On paper, Devil May Cry 4 looks like something horrible: a bloated spectacle for the God Of War crowd, full of maladjustments, contrivances and enough self-loathing to push Dante, its dazzling hero, completely out of frame. Who is this Nero, with his fresh face and demon arm, automating the very processes that make DMC so clever? How dare he vault effortlessly, at the touch of a button, over the heads of his enemies, racking up combos with nary a thought for distance or defense?
The truth is complicated, particularly because all of the above (bar the horrible bit) are true to a degree. In a bid to rescue his beloved Kyrie (pronounced Ki-ri-yay), a winsome opera singer abducted just as he was getting somewhere, Nero literally flies through a game that’s more lenient, streamlined and accessible than any of its predecessors. More like Kratos than Dante, his role is to reach out, through an initially rather cheap grapple technique, to players who think a Crazy Combo comes with fries and a fizzy drink.
Why? Because this is a series with a problem, not that you might think it. The better it gets, the fewer people can enjoy it. The more it allows Dante to get drunk on his own skill, the more it plays solely into the hands of the most dedicated, talented players. And the niche can only get so small. Given that Dante alienates everyone but his fans while being essential to DMC, Nero has become a necessity himself. His half of this 20-level epic can be enjoyed without any prior experience. His job is to make a Dante fan out of everyone.
So much of this game is surprising that you may as well put spoiler tags around the lot, but some things you can take for granted. Underground laboratories hide beneath a castle, for example, the corridors of which are stalked by possessed suits of amour and weird concoctions of guts and metal. Spectral energy and synthetic rock music still conspire to make everything feel like a disco, even under candlelight and the gazes of gargoyles. And if you’re not a pantomime freak, you don’t get any dialogue.
Despite Capcom’s reticence, it’s common knowledge that Dante does become playable, butting heads with Nero in one of the greatest boss battles ever and retaining all four of his DMC3 styles – Gunslinger, Sword Master, Royal Guard and Trickster. You should also know that his half of the game, which is faster-paced, is also a reverse trip through levels you’ve already played. Don’t get upset: the spoiler would be to tell you why this isn’t a problem, and how ingeniously the levels are reinvigorated, both in strategy and tone.
But the two halves – those two mentalities behind Dante and Nero – aren’t always complementary. Most baffling is the game’s use of enforced adaptive difficulty, not optional like in DMC3 but woven inextricably into the scoring system. Fail just a few times and things get easier, the enemy types changing while bosses become weaker. A warm gesture, perhaps, in a game built not just to be enjoyed by all, but completed. But it’s overzealous, altering the game before you’ve even had a chance to adapt yourself, stripping away that traditional sense of achievement. Did you win or did the game take pity? Unless you’re either exceptionally good or bad, you never know for sure.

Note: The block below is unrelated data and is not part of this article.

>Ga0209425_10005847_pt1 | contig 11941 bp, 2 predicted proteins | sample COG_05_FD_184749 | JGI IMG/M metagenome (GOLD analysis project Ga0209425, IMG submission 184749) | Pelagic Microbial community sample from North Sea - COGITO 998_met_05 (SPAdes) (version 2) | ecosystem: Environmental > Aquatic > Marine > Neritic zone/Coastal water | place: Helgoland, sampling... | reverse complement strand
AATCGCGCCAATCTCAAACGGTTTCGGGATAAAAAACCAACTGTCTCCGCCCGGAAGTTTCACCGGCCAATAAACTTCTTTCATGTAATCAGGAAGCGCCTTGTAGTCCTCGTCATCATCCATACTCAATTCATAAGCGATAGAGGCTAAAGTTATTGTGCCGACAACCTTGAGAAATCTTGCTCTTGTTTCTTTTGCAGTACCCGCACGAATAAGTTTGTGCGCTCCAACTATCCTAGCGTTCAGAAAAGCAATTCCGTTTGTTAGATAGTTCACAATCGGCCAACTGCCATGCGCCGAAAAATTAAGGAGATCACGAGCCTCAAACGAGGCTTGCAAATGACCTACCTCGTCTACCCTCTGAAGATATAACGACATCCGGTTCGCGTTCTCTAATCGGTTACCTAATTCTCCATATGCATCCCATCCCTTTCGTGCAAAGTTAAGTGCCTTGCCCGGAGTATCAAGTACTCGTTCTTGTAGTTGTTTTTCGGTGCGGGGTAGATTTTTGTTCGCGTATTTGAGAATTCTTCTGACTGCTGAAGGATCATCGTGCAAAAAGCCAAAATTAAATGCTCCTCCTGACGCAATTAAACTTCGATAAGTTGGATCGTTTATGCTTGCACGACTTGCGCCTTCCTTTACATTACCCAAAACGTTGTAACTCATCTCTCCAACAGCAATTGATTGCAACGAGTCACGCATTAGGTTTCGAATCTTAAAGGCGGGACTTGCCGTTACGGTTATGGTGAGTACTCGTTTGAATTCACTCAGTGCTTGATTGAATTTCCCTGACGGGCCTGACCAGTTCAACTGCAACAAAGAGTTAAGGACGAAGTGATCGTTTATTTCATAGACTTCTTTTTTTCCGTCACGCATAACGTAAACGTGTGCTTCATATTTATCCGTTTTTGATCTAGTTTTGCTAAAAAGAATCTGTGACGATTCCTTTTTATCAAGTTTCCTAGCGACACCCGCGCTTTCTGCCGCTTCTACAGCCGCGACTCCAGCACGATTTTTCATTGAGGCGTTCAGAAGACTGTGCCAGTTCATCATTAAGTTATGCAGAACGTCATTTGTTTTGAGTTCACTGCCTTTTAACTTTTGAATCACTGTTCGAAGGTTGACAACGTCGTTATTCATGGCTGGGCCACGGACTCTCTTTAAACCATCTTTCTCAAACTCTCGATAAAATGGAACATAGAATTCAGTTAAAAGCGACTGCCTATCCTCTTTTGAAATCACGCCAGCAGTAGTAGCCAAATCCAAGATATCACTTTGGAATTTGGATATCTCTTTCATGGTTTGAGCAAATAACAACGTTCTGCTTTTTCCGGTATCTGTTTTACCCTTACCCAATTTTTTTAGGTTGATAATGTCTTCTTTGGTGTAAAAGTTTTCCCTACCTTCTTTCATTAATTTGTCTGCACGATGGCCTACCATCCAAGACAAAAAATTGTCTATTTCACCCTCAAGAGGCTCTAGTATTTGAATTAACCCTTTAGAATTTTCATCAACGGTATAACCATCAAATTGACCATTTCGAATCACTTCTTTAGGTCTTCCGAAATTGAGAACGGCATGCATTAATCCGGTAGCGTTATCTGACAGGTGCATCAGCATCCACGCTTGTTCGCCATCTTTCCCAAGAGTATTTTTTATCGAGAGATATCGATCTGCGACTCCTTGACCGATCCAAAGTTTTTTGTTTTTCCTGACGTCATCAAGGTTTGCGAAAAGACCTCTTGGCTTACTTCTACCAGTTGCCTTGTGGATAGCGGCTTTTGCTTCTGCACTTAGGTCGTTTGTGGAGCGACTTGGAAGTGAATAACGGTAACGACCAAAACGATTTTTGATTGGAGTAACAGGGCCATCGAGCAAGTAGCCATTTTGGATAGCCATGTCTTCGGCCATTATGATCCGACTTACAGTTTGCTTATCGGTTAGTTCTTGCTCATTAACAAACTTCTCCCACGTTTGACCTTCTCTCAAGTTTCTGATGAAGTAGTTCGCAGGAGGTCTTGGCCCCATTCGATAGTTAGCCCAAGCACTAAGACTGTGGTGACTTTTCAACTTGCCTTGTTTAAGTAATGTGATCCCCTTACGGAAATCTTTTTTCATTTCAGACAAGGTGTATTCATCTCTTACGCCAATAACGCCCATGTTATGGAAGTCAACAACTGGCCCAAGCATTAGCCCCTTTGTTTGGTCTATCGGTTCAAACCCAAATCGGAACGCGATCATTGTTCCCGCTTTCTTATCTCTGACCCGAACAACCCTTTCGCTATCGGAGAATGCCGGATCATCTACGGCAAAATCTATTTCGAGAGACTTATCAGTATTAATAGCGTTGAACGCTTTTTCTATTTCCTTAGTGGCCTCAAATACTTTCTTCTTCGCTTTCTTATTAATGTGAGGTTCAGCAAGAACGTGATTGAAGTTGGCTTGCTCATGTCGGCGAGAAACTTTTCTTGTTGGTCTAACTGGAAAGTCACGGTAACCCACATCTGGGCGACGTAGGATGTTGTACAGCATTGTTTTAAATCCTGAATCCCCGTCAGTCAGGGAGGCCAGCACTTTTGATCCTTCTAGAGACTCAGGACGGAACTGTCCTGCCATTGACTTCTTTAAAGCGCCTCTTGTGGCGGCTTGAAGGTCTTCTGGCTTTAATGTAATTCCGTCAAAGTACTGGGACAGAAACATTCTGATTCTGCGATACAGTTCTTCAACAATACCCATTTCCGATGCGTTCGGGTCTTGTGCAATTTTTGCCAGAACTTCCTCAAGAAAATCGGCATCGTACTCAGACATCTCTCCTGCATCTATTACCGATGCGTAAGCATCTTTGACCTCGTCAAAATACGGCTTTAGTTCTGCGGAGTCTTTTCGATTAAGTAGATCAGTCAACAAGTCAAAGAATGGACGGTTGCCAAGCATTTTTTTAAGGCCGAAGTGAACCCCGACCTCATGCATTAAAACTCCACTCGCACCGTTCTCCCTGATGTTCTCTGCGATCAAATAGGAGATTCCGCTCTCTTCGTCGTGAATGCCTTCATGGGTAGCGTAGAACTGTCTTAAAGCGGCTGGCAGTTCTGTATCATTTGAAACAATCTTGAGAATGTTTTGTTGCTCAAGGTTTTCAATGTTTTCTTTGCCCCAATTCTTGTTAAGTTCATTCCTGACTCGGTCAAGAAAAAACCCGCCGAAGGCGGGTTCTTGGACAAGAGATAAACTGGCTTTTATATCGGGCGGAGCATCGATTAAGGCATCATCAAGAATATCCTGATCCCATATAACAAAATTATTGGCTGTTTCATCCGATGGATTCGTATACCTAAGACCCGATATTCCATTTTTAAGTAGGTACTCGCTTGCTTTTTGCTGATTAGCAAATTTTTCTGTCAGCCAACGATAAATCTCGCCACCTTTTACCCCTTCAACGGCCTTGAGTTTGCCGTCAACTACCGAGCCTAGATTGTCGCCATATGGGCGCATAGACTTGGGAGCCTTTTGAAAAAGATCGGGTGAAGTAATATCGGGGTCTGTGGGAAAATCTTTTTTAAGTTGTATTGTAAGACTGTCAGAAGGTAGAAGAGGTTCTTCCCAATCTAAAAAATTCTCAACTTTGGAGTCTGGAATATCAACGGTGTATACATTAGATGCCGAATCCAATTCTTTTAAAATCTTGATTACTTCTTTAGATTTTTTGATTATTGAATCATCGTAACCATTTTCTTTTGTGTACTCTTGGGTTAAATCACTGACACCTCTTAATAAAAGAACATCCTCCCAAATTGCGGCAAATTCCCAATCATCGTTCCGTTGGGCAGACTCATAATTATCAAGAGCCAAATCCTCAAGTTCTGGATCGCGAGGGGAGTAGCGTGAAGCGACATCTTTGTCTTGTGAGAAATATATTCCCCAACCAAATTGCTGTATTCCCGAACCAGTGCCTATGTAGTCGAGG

In a game so disparate in its ambitions, deciding which are important, which are adequately achieved and who is likely to benefit can be an ordeal. But if Capcom’s true goal was to deliver Dante to those who never knew they needed him – or could control him – then DMC4 is a massive success. Nero passes the baton at just the right time, his own learning curve enough to whet appetites for Dante’s more intricate score attacks. And because both characters’ upgrade systems are entirely flexible – skill orbs can be refunded and re-spent at leisure, persisting across all game modes and difficulty levels – there’s a sense of ownership which breeds perseverance.
Just as well, because DMC, with its intangible rewards and arcane grading system, is still a tough sell. This new game might act like a mainstream hack-and-slash, throwing its technological weight around, tutoring newcomers and bombarding you with cutscenes and special effects, but the superficialities soon flake off, exposing that all-important score attack. Fear not, students of Dantology: the internet will again be checked, tactics will be exchanged, and every character, enemy, attack and environment will be put beneath the microscope.
That DMC4 stands up to such scrutiny, even where Nero is concerned, is all that should really matter. As the game ends and its hard-earned crowd of casual players departs, it throws off its disguise and gets back to the old routine, a realtime style-score (numbers, not letters) sneaking back on to the HUD for repeat players. Its adventuring aspects, backtracking included, still jar slightly with the needs of a time trial, but otherwise its levels beg to be replayed.
In a tricky situation, forced to make a game even Bagpuss could complete, Capcom has pulled off the impossible. DMC4 is not the grotesque misstep it so easily could have been. DMC4 is hardcore.